13. Thanks for doing this post. I’m going to turn 27 and finish school this year (finally) and will have been married for 7 years. This is a constant stress for me and I see myself and my thought process in some of these stories. Thanks for making me feel that I’m not alone in maybe not wanting kids and definitely not knowing.

  14. karla says...

    We had two kids relatively young, when I was 25 and 27. Looking back, having kids just seemed like the next step. We had finished college and began our careers, bought a home, and were responsible. The transition wasn’t easy because I was the first of my friends to have kids and had no idea what was coming my way. I think everyone has a vision of how parenthood will be before you have kids, but most of the time it’s different, be it good or challenging. For me, it was challenging. My first kid was tough and nothing seemed to go smooth. I must have been incredibly resilient to be able to handle some of those situations. We now have a 10 and almost 8 year-old who are awesome. We travel with them and have energy to play with them and handle whatever comes our way. I LOVE that by the time they both graduate high school, we’ll still be in our 40s. Plenty of time for us as a couple to spend traveling, and enjoying each other. We hope to be able to enjoy them longer (and vice versa) during our younger healthier years. Doing it our way was hard in the beginning but easier now, and I’m so glad we had them young.

  15. Hmmm. I totally teared up reading the adoption post… I remember that my husband and I agreed that we wanted to wait a little when we got married. I was so young, only 20, when we got married. We waited, but not for long. And I’m a fertile myrtle, so the very first month I was off the pill, I was pregnant. Our daughter was born just a month before my 22nd birthday.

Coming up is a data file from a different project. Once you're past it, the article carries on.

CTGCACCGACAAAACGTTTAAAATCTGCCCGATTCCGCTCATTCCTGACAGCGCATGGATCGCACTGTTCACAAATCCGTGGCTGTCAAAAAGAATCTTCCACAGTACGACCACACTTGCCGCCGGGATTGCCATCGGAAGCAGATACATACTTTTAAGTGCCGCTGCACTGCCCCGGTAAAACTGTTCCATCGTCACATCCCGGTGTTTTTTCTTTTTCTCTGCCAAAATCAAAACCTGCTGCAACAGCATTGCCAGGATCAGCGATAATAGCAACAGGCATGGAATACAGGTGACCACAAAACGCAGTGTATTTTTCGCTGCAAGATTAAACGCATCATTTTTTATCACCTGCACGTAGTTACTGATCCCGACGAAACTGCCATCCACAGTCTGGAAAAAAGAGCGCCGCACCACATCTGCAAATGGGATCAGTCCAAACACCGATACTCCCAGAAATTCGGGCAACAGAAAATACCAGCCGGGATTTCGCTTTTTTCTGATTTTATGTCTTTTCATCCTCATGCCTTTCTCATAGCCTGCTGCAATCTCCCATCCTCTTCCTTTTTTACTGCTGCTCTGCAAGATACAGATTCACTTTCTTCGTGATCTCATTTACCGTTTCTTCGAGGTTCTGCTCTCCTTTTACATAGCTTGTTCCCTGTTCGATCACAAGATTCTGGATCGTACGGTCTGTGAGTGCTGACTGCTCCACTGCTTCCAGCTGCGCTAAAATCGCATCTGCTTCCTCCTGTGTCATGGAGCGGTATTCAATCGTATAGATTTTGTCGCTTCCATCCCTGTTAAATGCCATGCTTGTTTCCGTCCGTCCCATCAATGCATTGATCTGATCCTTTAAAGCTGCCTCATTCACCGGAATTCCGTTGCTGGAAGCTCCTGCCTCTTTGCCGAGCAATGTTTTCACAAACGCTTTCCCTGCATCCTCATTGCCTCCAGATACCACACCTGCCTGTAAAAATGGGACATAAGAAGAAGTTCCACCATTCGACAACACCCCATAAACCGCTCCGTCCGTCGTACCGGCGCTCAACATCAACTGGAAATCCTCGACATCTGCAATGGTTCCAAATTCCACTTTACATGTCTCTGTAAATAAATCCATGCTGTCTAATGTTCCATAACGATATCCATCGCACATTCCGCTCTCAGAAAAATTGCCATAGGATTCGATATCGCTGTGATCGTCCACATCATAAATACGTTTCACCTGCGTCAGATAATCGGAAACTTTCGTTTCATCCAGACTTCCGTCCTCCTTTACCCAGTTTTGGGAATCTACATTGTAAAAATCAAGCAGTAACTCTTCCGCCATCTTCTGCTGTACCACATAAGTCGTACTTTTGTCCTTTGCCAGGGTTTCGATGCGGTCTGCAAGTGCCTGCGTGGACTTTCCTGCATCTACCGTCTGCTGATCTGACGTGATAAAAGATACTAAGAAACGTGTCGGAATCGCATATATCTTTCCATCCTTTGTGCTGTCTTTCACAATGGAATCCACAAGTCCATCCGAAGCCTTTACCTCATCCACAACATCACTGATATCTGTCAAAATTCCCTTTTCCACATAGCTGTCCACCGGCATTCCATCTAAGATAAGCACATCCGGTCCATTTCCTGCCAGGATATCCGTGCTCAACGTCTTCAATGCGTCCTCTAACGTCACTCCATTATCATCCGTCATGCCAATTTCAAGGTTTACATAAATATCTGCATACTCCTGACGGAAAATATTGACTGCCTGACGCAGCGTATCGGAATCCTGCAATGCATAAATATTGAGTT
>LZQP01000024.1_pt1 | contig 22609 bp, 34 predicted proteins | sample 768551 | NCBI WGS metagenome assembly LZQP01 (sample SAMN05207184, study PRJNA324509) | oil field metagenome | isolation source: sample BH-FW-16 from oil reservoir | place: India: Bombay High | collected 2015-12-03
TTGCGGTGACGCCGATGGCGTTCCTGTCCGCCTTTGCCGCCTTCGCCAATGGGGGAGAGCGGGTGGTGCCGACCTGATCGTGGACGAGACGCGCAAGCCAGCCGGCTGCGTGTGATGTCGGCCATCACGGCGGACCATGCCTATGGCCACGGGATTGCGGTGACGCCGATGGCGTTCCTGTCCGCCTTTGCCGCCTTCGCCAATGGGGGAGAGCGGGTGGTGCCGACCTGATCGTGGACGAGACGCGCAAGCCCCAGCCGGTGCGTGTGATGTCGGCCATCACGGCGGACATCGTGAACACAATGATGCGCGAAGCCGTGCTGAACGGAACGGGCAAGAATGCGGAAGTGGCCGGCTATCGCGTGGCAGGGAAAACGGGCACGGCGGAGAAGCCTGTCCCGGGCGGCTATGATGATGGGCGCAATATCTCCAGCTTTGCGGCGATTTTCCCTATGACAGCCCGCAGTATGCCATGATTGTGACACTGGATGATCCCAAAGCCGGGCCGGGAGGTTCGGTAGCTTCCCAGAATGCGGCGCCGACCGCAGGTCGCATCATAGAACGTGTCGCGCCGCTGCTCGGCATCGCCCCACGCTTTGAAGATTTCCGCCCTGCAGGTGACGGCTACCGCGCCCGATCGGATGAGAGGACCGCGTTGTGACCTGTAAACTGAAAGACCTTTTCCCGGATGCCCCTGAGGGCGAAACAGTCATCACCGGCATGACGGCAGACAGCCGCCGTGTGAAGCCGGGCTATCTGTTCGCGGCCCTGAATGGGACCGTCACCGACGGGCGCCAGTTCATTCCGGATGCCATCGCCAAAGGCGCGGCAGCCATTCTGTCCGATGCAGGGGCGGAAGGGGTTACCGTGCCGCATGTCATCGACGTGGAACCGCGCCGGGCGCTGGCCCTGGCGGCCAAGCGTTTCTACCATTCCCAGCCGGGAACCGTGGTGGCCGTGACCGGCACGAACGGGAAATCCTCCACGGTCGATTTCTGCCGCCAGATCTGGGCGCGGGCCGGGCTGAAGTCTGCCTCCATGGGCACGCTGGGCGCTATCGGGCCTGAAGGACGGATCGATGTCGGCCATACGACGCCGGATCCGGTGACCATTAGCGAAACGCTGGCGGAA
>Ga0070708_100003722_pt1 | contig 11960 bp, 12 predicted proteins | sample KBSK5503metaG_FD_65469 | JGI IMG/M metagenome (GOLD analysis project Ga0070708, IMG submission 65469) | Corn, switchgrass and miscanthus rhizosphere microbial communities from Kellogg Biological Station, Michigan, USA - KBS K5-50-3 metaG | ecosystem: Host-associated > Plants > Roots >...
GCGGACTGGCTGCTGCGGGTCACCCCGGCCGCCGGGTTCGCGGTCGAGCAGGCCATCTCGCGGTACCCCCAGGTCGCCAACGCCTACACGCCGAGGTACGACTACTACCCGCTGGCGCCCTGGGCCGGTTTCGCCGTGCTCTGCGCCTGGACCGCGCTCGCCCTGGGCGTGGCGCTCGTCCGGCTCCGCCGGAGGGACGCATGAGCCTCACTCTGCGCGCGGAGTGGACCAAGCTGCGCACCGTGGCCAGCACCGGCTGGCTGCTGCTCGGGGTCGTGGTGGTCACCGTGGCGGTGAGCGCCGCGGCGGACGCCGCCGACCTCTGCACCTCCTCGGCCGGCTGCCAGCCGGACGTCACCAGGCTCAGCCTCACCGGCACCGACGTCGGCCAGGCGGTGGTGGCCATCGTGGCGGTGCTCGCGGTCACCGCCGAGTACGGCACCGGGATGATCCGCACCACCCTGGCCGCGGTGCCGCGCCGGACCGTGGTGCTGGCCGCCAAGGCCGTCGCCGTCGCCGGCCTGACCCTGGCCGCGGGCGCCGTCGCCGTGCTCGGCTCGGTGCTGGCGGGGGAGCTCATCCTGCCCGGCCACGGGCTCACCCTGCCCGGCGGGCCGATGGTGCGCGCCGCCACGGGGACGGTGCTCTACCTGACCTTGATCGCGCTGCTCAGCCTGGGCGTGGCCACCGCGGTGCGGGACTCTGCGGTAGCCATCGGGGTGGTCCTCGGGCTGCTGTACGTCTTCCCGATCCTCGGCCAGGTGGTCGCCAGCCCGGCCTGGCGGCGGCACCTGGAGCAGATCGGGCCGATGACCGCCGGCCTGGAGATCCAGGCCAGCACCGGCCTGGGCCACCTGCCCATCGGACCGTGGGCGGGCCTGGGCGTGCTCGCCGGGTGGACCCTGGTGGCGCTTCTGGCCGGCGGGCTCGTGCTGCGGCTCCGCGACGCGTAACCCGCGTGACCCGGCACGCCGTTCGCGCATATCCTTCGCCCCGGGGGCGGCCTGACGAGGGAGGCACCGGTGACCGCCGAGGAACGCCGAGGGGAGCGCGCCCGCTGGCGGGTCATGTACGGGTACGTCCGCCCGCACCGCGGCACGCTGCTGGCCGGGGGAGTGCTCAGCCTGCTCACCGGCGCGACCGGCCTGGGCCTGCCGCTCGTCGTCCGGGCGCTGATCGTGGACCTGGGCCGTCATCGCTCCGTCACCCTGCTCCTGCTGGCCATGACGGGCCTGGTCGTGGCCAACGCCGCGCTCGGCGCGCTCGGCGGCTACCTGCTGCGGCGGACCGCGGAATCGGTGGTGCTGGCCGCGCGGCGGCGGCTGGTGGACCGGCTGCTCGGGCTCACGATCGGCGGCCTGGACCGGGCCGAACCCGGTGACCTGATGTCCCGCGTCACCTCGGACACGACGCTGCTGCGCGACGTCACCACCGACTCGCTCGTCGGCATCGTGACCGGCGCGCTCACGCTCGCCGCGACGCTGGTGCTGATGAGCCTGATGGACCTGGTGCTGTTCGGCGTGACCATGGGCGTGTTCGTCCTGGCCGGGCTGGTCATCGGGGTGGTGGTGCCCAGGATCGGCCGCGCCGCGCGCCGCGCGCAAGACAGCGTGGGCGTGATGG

16. El says...

    I got married at 31… I’m a week away from 34 now. I have to say I’m glad that my husband and I have had ‘just us’ time. We’ve travelled, we’ve spent long lazy weekends doing everything and nothing, we’ve been hugely spontaneous, we’ve slept a ton, we’ve ticked things off bucket lists, we’ve enjoyed working hard at our careers. We’ve been selfish and self-indulgent. Finally it feels like we’ve got our finances in gear, we’re ready to add another person into the mix, and we’ve seen how much joy it’s brought to friends and family. And I’ve no doubt my husband will be an awesome father. Truthfully, I’m not the most maternal person in the world and I’m the biggest introvert ever (I live for alone time, and peace and quiet, and order). I’ve never had that I HAVE TO BE A MOTHER urge. But… lately… there’s a little whisper in my head saying, “Go on… it could be the best thing that ever happened to you.” And this year, I think I’m going to listen to it.

    • Kelly says...

      Wow this could have been me that wrote this! Thank you for sharing. I’m in exactly the same place! I’m turning 38 this year, I married my wonderful husband at 34, so we wanted some ‘us’ time before throwing children into the mix. But I’m getting older and there is some degree of pressure there to make a decision, which is hard as I am not hugely maternal…..and an introvert like you! Good luck with it all.

  17. i love your motherhood posts. i’m a mama of two (2.5 years and 3 months old) and my foray into motherhood was not a giant “aha!” moment. i didn’t feel it in my gut or my heart even which is exactly how i felt when i got engaged to my husband (who i should say, i am madly in love with). i’m a type-a planner and for me, having kids was just a thing to plan. i considered my age, me and my husband’s lifestyle and finances and just felt like, “yeah, i guess we’re ready.” it may sound weird or like i made a mistake going off head, not heart, but it has worked perfectly for us. to all the potential mamas waiting for that flash that says its time, don’t worry if you take the plunge without it as it may never come if you’re like me! xo